Stewart v. State

Annotate this Case

591 S.W.2d 537 (1979)

Yvonne Marie STEWART, Appellant, v. The STATE of Texas, Appellee.

No. 58359.

Court of Criminal Appeals of Texas, Panel No. 2.

December 19, 1979.

Rehearing Denied January 16, 1980.

Will Gray, Houston, court appointed, for appellant.

John B. Holmes, Jr., Dist. Atty., James C. Brough, and James T. Jordan, Asst. Dist. Attys., Houston, and Robert Huttash, State's Atty., Austin, for the State.

Before ODOM, TOM G. DAVIS and CLINTON, JJ.

Rehearing En Banc Denied January 16, 1980.

OPINION

CLINTON, Judge.

This is an appeal from a conviction for the offense of murder wherein the jury assessed punishment at confinement in the Texas Department of Corrections for a term of years.

At the outset we are met with appellant's contention that the trial court erred in that its jury charge authorized a conviction for murder on a theory not alleged in the indictment. We agree and, accordingly, must reverse the judgment below.

The indictment in pertinent part alleged that appellant did:

"... intentionally and knowingly cause the death of Shirdie Tates by cutting and stabbing him with a knife.."

However, in applying the law to the facts, the trial court charged the jury as follows:

"Now if you should find and believe from the evidence beyond a reasonable doubt that on or about the 17th day of June, 1976, in Harris County, Texas, the defendant, Yvonne Marie Stewart, did intentionally or knowingly cause the death of Shirdie Tates by cutting and stabbing him with a knife or did then and there intend to cause serious bodily injury to the said Shirdie Tates and with said intent to cause such injury did commit an act clearly dangerous to human life, to-wit, cutting and stabbing Shirdie Tates with a knife and causing the death of the said Shirdie Tates as alleged in the indictment, then you will find the defendant guilty of murder."[1]

Appellant was clearly charged with murder under the ambit of V.T.C.A. Penal *538 Code, § 19.02(a)(1), which provides that a person commits an offense if he "intentionally or knowingly causes the death of an individual." Yet a perusal of the jury charge reveals that the jury was in fact authorized to find appellant guilty of murder not only under § 19.02(a)(1), the theory charged in the indictment, but also under § 19.02(a)(2), which provides that a person commits an offense if he "intends to cause serious bodily injury and commits an act clearly dangerous to human life that causes the death of an individual." This Court has consistently held that where the trial court's application of the law to the facts includes and consequently authorizes a conviction on a theory not alleged in the indictment, fundamental error exists. See, e. g., Smith v. State, 574 S.W.2d 551 (Tex.Cr.App. 1978); Bridges v. State, 574 S.W.2d 143 (Tex.Cr.App.1978); Garcia v. State, 574 S.W.2d 133 (Tex.Cr.App.1978).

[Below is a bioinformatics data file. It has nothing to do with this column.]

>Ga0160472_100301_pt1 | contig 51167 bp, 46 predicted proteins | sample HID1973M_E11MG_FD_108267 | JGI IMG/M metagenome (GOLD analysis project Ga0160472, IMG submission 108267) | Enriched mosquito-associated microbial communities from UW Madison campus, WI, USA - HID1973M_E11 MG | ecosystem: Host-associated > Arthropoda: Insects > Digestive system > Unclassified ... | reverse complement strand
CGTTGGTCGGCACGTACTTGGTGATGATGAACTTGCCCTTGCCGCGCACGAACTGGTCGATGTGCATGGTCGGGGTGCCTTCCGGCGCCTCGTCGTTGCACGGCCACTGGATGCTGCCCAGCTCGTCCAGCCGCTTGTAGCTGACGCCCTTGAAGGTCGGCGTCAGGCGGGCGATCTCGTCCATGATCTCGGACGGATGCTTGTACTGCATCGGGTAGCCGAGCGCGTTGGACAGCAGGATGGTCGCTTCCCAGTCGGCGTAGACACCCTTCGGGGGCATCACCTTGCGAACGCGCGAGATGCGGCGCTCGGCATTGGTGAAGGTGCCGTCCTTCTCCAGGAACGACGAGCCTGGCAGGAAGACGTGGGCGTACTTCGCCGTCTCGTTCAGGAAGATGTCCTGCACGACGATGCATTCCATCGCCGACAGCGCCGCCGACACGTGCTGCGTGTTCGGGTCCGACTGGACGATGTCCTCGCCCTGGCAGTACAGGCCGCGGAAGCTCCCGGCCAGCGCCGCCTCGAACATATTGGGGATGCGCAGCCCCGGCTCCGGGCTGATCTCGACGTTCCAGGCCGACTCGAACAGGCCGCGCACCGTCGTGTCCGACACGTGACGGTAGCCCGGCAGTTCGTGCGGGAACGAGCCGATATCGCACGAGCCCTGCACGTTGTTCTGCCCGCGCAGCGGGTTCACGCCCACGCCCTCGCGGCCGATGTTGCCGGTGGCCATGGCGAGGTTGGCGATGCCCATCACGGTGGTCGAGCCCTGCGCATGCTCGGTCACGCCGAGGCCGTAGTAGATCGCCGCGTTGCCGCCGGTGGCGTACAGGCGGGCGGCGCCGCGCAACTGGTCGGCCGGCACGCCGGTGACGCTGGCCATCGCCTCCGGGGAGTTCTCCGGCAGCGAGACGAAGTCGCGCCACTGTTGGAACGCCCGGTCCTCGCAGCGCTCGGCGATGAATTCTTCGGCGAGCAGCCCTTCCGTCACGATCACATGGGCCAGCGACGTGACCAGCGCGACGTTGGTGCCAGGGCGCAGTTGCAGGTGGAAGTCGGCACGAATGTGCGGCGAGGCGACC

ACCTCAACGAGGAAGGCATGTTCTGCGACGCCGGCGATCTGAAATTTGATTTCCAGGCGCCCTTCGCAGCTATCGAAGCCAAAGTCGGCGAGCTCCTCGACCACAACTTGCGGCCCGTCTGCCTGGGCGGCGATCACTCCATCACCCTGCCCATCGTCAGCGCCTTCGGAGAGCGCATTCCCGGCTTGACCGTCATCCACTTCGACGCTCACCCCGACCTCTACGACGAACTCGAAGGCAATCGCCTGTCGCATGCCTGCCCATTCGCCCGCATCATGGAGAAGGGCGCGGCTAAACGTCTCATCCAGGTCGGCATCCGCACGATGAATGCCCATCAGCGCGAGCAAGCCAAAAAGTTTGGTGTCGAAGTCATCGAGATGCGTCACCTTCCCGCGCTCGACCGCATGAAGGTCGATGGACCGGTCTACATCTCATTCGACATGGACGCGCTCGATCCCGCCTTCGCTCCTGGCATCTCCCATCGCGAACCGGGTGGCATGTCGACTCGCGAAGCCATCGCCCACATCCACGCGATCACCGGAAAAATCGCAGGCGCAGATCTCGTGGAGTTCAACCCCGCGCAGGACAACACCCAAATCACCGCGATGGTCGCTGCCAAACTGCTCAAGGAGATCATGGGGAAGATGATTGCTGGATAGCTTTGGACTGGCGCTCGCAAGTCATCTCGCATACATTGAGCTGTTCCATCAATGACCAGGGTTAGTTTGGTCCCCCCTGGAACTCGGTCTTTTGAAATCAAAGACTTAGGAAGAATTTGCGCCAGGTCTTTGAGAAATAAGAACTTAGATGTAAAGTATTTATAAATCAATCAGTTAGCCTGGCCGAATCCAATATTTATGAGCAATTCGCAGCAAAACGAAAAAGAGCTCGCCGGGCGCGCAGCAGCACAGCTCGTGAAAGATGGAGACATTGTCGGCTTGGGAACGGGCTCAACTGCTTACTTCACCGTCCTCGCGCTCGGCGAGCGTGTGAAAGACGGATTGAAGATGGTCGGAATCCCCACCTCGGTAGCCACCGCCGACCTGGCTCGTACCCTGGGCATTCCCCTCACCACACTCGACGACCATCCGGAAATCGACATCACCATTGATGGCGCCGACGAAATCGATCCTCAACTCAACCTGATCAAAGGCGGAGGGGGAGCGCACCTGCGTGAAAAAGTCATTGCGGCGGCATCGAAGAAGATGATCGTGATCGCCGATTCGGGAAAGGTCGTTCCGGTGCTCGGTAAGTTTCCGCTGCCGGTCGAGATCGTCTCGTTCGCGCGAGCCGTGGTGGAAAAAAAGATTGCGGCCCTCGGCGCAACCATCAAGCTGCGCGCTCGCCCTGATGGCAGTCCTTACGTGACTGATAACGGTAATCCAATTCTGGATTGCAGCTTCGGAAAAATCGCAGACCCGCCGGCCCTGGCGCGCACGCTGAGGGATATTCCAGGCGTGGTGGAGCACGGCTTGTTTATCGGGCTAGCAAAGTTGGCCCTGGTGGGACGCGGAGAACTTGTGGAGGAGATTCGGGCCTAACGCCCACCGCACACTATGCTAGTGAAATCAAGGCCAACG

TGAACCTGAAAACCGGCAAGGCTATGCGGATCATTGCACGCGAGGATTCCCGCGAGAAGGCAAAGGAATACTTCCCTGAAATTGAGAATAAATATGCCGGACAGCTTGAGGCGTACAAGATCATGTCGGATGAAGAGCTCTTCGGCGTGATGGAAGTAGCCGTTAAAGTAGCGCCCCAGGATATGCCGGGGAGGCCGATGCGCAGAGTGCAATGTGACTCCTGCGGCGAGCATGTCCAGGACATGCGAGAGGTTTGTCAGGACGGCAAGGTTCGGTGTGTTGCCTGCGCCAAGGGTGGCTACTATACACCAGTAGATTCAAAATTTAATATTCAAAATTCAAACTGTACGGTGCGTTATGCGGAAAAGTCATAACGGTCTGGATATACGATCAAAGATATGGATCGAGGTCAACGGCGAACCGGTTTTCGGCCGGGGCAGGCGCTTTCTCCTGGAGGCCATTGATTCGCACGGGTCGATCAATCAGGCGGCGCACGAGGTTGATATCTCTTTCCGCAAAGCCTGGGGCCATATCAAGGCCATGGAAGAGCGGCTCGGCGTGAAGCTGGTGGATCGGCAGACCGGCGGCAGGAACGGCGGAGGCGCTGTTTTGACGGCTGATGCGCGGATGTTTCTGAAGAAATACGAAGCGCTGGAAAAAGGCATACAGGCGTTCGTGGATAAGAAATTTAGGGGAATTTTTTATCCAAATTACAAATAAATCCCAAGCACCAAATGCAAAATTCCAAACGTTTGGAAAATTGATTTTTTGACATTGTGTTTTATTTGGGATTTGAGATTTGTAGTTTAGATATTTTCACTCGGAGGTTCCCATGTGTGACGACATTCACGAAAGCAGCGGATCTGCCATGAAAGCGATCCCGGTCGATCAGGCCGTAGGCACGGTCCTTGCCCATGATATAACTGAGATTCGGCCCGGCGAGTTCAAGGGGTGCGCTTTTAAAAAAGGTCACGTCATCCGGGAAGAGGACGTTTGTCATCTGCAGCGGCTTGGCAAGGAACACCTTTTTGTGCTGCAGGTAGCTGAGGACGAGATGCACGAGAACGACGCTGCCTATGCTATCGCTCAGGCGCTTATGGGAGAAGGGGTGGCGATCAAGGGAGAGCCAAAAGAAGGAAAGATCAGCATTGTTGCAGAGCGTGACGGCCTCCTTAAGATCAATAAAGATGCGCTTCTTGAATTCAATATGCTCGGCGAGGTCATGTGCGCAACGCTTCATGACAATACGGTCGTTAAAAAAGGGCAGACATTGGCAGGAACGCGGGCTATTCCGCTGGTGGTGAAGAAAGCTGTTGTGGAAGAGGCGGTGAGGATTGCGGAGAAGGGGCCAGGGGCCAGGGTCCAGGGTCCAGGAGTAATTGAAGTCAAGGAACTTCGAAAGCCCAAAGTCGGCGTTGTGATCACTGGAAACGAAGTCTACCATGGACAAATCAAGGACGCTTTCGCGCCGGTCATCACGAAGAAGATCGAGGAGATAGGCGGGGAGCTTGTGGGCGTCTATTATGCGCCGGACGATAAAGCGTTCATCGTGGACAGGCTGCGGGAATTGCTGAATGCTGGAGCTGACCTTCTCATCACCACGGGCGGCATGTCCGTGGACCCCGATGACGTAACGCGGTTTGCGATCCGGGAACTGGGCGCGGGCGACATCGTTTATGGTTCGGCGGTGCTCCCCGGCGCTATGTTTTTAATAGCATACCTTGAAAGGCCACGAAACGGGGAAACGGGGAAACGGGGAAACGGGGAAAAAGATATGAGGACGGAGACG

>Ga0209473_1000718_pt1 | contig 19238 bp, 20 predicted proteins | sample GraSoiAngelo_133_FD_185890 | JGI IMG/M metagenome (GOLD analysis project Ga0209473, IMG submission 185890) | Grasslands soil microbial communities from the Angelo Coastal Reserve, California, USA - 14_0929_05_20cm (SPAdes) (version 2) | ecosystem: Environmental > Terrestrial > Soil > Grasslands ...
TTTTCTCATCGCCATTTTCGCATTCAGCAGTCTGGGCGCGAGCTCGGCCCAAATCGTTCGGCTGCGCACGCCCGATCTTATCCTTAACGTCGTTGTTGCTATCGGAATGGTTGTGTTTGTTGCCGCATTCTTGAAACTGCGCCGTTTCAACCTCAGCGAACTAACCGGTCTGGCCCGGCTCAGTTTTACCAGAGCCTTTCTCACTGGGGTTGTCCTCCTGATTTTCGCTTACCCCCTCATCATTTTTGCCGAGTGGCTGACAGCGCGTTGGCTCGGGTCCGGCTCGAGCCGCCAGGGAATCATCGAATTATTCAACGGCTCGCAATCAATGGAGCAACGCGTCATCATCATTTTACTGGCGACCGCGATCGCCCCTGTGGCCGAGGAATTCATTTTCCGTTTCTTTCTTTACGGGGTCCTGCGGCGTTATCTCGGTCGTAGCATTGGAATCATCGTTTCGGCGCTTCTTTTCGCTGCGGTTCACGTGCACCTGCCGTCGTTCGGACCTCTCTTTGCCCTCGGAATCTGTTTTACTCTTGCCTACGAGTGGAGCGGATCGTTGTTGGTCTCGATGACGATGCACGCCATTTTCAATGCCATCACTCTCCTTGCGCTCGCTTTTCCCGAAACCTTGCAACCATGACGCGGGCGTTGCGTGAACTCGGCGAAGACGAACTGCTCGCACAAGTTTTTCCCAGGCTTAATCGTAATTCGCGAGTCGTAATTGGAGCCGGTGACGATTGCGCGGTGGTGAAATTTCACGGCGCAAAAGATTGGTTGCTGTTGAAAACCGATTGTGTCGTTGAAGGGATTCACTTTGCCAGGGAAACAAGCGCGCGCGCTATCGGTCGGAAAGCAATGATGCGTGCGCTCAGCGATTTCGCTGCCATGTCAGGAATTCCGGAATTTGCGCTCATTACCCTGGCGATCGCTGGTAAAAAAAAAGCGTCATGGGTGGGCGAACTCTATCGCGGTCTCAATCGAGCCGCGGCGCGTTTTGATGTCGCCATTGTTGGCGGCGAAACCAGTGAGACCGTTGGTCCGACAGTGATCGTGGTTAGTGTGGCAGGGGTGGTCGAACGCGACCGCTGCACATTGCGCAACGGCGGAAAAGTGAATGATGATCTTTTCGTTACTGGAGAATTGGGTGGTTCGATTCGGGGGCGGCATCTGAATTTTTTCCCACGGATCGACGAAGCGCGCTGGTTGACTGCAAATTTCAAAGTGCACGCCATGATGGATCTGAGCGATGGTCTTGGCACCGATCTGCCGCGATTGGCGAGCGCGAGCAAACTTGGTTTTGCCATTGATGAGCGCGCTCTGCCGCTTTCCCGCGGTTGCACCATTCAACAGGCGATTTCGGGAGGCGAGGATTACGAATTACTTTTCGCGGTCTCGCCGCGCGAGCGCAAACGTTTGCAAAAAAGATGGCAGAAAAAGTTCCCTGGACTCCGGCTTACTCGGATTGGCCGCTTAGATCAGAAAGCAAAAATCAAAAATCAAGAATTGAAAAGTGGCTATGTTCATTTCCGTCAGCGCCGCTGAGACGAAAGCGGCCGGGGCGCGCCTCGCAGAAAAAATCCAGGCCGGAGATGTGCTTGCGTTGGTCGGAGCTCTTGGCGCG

The State, however, relies on Plunkett v. State, 580 S.W.2d 815 (Tex.Cr.App.1979) (on rehearing), for the proposition that the additional language contained in the instant charge is surplusage and that fundamental error is therefore not reflected. An examination of the respective jury charges reveals that the State's contention is without merit.

In Plunkett, supra, a majority of this Court on its own motion for rehearing held that, while the charge in Plunkett was erroneous, it did not authorize a conviction on a theory not alleged in the indictment. The majority reached this result by pointing out that in instructing the jury on the abstract law the trial court incorrectly included an alternative means of committing murder, yet the affirmative application of the law to the facts did not contain this alternative theory. Instead, the affirmative application of the law to the facts authorized a conviction if, and only if, the jury found beyond a reasonable doubt that the accused did intentionally or knowingly cause the death of an individual by striking her with his hands.

In the instant case, the application of the law to the facts, unlike Plunkett, did contain an alternative theory under which conviction could be had. This was clearly fundamental error, see Plunkett v. State, supra, at 822, n.2, and this conviction must be set aside.

For the error found, the judgment is reversed and the cause remanded.

NOTES

[1] All emphasis is supplied throughout by the writer of this opinion unless otherwise indicated.